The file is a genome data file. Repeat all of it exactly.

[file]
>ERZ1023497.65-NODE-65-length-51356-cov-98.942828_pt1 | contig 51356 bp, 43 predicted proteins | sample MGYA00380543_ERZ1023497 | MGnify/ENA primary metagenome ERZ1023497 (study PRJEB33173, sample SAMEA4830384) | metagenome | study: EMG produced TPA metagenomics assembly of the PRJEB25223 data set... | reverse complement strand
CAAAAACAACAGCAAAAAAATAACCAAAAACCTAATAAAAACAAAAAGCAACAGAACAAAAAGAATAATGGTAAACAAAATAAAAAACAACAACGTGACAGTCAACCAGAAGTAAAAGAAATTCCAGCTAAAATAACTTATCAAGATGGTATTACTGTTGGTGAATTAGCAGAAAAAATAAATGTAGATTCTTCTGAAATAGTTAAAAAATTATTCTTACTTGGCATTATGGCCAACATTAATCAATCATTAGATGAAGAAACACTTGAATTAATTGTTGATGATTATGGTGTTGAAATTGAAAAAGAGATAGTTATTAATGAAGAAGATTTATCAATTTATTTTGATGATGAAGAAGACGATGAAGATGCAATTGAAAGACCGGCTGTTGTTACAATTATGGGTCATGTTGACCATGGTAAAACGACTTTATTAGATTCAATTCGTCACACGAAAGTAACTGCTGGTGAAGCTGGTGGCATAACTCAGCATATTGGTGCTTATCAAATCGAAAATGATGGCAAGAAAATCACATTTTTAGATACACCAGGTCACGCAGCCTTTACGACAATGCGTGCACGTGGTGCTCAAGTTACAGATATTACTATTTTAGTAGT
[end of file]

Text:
>ERZ1023497.65-NODE-65-length-51356-cov-98.942828_pt1 | contig 51356 bp, 43 predicted proteins | sample MGYA00380543_ERZ1023497 | MGnify/ENA primary metagenome ERZ1023497 (study PRJEB33173, sample SAMEA4830384) | metagenome | study: EMG produced TPA metagenomics assembly of the PRJEB25223 data set... | reverse complement strand
CAAAAACAACAGCAAAAAAATAACCAAAAACCTAATAAAAACAAAAAGCAACAGAACAAAAAGAATAATGGTAAACAAAATAAAAAACAACAACGTGACAGTCAACCAGAAGTAAAAGAAATTCCAGCTAAAATAACTTATCAAGATGGTATTACTGTTGGTGAATTAGCAGAAAAAATAAATGTAGATTCTTCTGAAATAGTTAAAAAATTATTCTTACTTGGCATTATGGCCAACATTAATCAATCATTAGATGAAGAAACACTTGAATTAATTGTTGATGATTATGGTGTTGAAATTGAAAAAGAGATAGTTATTAATGAAGAAGATTTATCAATTTATTTTGATGATGAAGAAGACGATGAAGATGCAATTGAAAGACCGGCTGTTGTTACAATTATGGGTCATGTTGACCATGGTAAAACGACTTTATTAGATTCAATTCGTCACACGAAAGTAACTGCTGGTGAAGCTGGTGGCATAACTCAGCATATTGGTGCTTATCAAATCGAAAATGATGGCAAGAAAATCACATTTTTAGATACACCAGGTCACGCAGCCTTTACGACAATGCGTGCACGTGGTGCTCAAGTTACAGATATTACTATTTTAGTAGT